Full strength

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A lot of new starters have a fantasy idea of themselves performing complex martial arts movements involving excellent choreography, strength and skill.
There is just one problem with this... Their own body lets them down.

Paying for it

People imagine that paying for tai chi lessons equals the ability to do the art. This is insane. It is akin to paying for a piano lesson and expecting to suddenly play Mozart

We are checking our smartphones on average 221 times a day. Recent research found that 80 percent of millennials look at their phones upon waking; this addiction is a strong one. As a result, our cognitive processing has become shallower and we have become so distracted that we play directly into the hands of the autopilot. Digital devices are the modern day equivalent of tranquillisers. They instil a trance-like state almost immediately as they are anchors for our subconscious to take over. 

(Chris Barez-Brown)

What can we give you?

Even if we wanted to be charitable with students, what could you expect from us?
We cannot carry you through the form movements. We cannot download martial skills into your brain. We cannot cure laziness or apathy. We cannot make you brave.
We cannot make you tall, small, rich or happy.

Learning a martial art

When learning a martial art there are essentially 3 stages:

  1. Physical fitness

  2. Technical skill

  3. Combat

Most students want to do stage 3 but flounder before they even reach stage 1. White belt is an introductory grade. It is not stage 1. It is preliminary health training.

Get fit

The best way to make progress in any martial art is to get fit as quickly as you can. A strong, flexible, coordinated, agile body requires an equally supple mind.
The sooner you become fit, the easier the martial art will be to learn.

By whose standards?

A lot of people like to determine for themselves whether they are fit or not. The student has absolutely no understanding what the syllabus involves.
They self-determine their own physical suitability based on an idea of what tai chi entails. This is naive.

Full strength routine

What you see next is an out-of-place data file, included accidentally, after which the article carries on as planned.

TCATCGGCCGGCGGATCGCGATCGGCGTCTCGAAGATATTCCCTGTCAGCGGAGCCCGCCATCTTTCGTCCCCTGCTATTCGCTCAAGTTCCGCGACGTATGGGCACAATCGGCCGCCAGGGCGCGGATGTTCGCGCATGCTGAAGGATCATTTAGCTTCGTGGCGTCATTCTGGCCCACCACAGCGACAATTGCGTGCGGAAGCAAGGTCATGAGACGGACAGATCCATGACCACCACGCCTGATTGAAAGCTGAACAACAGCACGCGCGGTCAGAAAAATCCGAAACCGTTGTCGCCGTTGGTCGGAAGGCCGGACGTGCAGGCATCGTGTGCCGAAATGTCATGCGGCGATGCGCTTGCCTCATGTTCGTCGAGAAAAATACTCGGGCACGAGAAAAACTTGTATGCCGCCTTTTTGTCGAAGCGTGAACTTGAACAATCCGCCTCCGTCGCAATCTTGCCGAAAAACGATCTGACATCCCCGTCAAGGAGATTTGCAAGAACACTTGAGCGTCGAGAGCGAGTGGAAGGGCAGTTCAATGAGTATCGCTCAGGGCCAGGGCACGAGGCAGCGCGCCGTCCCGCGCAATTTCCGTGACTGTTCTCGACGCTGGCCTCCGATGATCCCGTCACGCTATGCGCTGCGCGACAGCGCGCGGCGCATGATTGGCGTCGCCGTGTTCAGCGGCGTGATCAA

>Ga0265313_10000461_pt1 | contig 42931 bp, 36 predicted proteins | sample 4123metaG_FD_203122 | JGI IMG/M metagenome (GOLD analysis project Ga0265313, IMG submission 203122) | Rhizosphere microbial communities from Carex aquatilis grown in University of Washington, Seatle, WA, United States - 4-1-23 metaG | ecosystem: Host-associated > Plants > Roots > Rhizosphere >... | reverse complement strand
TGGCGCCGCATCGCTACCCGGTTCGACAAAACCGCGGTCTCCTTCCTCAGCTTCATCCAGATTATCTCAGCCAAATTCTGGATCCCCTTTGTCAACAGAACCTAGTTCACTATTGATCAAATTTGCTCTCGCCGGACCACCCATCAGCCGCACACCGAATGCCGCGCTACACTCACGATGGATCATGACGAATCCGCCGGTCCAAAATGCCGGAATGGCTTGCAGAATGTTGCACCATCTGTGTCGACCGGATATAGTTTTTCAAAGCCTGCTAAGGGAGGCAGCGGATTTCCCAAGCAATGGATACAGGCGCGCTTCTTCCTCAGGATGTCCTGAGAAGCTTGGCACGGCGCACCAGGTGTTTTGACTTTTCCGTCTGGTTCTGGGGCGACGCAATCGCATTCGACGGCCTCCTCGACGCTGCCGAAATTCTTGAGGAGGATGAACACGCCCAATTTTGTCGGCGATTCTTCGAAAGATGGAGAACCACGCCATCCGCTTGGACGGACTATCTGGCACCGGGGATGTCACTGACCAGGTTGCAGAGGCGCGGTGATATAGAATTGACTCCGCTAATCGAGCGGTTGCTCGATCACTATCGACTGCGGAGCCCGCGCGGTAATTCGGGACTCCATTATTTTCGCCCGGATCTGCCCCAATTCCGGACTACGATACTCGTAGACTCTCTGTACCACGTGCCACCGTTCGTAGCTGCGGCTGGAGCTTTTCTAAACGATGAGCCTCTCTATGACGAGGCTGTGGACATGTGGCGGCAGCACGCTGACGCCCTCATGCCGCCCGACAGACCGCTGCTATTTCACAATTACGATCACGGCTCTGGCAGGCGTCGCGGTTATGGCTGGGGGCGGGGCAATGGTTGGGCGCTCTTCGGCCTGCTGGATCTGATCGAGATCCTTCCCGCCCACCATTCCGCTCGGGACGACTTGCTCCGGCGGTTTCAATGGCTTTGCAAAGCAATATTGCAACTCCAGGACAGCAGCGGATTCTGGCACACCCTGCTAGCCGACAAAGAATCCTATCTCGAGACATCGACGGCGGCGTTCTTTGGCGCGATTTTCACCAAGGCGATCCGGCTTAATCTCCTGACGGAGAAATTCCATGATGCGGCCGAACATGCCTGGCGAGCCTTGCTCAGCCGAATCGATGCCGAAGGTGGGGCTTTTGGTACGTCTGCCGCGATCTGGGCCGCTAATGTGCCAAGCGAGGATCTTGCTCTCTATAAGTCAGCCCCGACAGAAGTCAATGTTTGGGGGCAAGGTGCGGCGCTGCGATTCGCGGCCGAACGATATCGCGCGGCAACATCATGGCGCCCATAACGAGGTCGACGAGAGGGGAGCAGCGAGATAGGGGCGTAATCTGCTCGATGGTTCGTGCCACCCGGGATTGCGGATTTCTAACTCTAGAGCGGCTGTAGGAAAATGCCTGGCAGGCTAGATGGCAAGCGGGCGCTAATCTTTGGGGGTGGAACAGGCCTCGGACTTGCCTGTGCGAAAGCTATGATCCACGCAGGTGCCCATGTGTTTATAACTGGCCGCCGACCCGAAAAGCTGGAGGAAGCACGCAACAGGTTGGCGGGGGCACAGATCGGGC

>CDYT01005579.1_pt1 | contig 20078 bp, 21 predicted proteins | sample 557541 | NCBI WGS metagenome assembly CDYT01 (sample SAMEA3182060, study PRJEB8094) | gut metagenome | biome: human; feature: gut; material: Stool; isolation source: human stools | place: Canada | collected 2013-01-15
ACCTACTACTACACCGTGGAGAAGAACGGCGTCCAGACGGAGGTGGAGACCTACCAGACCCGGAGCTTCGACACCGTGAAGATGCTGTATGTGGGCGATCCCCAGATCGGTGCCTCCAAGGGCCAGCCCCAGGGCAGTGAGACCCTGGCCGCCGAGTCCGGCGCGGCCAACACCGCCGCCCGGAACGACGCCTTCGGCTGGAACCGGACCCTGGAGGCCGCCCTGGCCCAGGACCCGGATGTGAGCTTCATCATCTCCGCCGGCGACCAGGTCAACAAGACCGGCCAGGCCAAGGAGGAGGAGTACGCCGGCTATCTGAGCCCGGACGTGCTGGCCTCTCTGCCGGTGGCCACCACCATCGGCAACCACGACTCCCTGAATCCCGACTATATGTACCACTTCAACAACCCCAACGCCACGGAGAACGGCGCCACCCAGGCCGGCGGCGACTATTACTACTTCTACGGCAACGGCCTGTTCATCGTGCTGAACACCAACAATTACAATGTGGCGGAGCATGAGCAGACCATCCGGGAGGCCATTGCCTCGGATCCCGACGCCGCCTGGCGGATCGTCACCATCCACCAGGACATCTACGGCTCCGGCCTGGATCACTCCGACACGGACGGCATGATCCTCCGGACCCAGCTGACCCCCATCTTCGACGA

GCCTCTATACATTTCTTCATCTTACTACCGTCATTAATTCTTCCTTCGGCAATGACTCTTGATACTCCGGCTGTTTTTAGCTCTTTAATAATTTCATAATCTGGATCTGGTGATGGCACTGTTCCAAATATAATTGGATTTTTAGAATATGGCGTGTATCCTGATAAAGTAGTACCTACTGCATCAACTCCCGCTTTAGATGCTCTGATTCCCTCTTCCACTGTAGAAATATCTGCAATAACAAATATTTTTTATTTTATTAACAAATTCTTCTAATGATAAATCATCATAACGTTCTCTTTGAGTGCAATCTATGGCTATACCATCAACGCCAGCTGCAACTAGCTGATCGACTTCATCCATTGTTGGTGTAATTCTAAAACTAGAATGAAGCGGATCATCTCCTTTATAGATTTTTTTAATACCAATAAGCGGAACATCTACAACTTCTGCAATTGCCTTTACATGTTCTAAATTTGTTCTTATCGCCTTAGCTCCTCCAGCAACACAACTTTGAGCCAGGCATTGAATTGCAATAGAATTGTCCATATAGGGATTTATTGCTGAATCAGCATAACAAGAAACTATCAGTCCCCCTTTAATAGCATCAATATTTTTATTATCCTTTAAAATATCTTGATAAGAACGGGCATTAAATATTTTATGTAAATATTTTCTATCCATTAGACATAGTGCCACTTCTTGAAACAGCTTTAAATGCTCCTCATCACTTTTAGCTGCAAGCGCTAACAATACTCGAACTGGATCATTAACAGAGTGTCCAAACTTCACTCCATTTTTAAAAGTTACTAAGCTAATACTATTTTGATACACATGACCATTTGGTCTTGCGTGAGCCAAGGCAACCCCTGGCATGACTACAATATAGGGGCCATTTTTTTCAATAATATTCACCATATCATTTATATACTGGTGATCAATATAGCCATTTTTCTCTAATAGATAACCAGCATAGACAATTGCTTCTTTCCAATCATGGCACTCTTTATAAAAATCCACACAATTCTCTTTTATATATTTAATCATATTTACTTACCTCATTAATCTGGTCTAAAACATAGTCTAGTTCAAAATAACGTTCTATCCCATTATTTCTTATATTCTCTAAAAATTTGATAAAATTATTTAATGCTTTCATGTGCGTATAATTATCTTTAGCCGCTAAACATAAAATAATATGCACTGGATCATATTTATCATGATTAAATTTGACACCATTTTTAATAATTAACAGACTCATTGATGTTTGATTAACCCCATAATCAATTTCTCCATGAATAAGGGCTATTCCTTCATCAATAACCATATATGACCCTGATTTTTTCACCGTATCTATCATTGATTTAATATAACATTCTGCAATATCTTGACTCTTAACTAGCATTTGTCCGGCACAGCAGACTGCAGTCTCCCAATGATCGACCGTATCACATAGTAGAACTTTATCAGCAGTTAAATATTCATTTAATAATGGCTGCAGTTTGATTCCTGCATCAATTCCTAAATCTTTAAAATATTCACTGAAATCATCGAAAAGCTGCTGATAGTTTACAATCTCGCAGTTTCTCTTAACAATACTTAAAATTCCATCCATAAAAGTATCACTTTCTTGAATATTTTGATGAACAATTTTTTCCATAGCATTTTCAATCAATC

This qigong and stretching routine is about increasing strength, stamina and flexibility. It achieves tangible results very quickly.
Daily practice:

  1. Massage

  2. Standing qigong (10-20 minutes)
    - 4 postures

  3. Ba duan jin

  4. Reeling silk exercises & standing post balance exercise

  5. Moving qigong

  6. Stretches & joint work

  7. Psoas exercises

  8. Leg stretches

  9. Constructive rest

The full strength routine is easy to learn. Virtually any student could learn these exercises with ease and gain remarkable results. You only need determination and commitment.
Duration: 90+ minutes approximately.

A new you

We can tell immediately when a student practices the full strength routine. They look tall, sturdy and strong. Their arms comfortably reach to 70% without the use of tension.
There is a nimbleness to their step and a keen look in their eyes.


A student who does the full strength routine at the start of each day feels clear headed, composed and focussed. Their body is resilient and strong. It responds easily to the dictates of the mind.

Slow down

One big focus of tai chi is slow motion movement. Now that you are making progress it is necessary to address the pace of your exercises.
Qigong, form and solo drilling should be performed at a notably slower pace in order to attain full strength.

An investment

Most people are just too lazy to do this kind of routine and satisfy themselves with whatever commitment feels comfortable to them.
Sadly, they never get the benefits of qigong, tai chi or moderate stretching. If a student manages 100 consecutive days of the full strength routine, they do not stop. Instead, they want more.
They add form, drills, weapons into the routine. Their strength continues to grow..

Page created 21 May 1995
Last updated 30 November 2023